Being a field biologist by training, I always wanted to study my beloved amphipods under laboratory conditions. Turns out it is not as straightforward. Our recent publication in Science of The Total Environment highlights some of the things we learned over the last few years. While some amphipod species such as Hyalella azteca are easy to breed in captivity, the freshwater genus Gammarus from Central Europe is notoriously hard to keep and maintain in the lab. Hence, most experiments rely on wild-caught animals. From an scientific point of view, having lab-bred individuals available is the preferred option. To improve survival and reproduction in lab cultures of Gammarus fossarum, we caught thousands of G. fossarum and ran several experiments in our laboratory facilities, tweaking around with food supply, day-length, water temperature, cage size etc. We supplemented the diet of G. fossarum with protein-rich food and provided additional shelter. Both these measures increased survival rate of laboratory-based populations significantly, especially the feed enrichment. We also manipulated the day length (fixed vs. variable). We did not observe a significant effect of day length on the abundance and reproductive activity of G. fossarum. Apart from these main findings, we provide several detailed husbandry protocols in the paper (https://doi.org/10.1016/j.scitotenv.2022.158730). They are intended as starting point for future experiments in environmental sciences and ecotoxicology that rely on lab-bred G. fossarum. I want to thank everyone involved in improving our lab cultures of G. fossarum, especially Sarah Bollina, Eva Cereghetti, Morris Galli, Samuel Hürlemann, Silvana Kaeser, Chelsea Little, Manja Schleich and I want to acknowledge financial support by Eawag, University of Zurich, and BAFU.
In our recently published study in Molecular Ecology, Emanuel A. Fronhofer, Florian Altermatt, and me analyzed empirically observed genetic diversity of Gammarus fossarum metapopulations across the Rhine drainage area within Switzerland. We used microsatellite data and stochastic simulations to study the role of dispersal behaviour on observed genetic diversity. Allelic richness and observed heterozygosity were higher in more central nodes, unlike expected heterozygosity. Stochastic simulations suggest upstream movement probability and dispersal rate to be key factors explaining this finding. The study is open access. A huge thank you to Anja Westram and Jukka Jokela for support early on during analysis and providing data.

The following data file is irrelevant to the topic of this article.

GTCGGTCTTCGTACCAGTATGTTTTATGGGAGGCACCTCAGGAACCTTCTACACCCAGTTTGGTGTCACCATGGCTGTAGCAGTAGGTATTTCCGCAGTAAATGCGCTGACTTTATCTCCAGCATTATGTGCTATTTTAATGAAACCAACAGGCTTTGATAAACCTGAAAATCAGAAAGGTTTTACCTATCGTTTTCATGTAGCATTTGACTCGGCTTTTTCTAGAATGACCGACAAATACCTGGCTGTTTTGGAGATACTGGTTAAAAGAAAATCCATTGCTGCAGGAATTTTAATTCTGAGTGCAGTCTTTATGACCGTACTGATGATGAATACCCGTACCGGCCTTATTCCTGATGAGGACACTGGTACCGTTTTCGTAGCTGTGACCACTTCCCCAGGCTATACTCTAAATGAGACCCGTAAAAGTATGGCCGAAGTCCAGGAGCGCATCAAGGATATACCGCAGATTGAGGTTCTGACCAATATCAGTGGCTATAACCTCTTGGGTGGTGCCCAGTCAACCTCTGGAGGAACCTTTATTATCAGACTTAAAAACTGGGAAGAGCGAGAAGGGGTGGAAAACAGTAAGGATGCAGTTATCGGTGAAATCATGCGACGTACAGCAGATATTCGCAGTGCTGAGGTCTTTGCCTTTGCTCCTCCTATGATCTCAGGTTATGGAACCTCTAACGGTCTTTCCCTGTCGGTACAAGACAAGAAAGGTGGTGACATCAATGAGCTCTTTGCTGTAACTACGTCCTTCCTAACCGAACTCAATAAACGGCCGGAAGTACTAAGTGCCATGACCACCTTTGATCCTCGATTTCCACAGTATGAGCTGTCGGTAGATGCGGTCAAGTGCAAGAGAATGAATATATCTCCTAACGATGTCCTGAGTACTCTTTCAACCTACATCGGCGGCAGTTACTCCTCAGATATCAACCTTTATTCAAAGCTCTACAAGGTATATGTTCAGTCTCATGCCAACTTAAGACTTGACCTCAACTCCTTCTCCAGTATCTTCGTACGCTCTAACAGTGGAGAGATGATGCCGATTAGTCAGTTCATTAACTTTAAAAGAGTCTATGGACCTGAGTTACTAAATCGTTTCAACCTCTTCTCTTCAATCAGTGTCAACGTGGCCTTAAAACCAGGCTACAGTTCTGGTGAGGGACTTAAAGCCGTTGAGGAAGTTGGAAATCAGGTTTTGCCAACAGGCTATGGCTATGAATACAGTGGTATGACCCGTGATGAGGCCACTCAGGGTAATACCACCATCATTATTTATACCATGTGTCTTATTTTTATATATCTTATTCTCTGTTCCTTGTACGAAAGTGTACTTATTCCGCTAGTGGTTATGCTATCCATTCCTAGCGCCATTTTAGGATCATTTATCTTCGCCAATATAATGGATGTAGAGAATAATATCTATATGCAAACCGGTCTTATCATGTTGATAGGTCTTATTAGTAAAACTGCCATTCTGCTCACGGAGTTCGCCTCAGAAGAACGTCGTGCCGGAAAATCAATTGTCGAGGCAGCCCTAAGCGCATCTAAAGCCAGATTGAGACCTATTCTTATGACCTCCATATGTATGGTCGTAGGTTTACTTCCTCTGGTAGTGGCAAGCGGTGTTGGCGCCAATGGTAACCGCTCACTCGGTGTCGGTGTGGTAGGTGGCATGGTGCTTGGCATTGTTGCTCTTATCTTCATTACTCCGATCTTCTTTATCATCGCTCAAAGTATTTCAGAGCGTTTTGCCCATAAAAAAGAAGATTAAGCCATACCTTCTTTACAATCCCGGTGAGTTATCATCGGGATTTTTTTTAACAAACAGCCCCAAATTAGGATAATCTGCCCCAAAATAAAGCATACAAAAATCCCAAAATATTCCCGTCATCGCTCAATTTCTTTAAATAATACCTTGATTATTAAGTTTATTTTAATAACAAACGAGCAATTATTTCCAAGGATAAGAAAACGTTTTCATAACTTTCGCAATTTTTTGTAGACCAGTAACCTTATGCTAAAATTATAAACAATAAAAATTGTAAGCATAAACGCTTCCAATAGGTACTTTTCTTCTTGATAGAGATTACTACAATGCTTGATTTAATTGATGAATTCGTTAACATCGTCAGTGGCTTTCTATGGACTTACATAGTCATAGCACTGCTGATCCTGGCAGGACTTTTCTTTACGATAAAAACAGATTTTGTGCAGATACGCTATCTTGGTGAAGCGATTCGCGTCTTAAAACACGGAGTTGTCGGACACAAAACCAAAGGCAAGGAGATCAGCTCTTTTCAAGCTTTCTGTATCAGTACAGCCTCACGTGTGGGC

Thanks to the collaboration with many water well managers, Nicole Bongni was able to describe a previously undocumented biological diversity in groundwater in her master’s thesis. The focus was on amphipods, in particular the genus Niphargus. Among the discoveries was a completely new species, which we have now described scientifically in Subterranean Biology. The name of the new species: Niphargus arolaensis, the Aare groundwater amphipod. The name is derived from the fact that we have only been able to detect the species at three sites in the Aare River basin. This research shows that we still understand the groundwater habitat far too poorly and therefore cannot protect it adequately. Thanks to the project AmphiWell we can continue basic research on this topic.
It is an ambassador for healthy and diverse streams. Where it occurs in large numbers, the stream is healthy. Being named animal of the year, Gammarus fossarum is also a tribute to the countless small, inconspicuous organisms that keep freshwater ecosystems functioning in the first place. More information about the animal of the year can be found on the Pro Natura webpage (in German).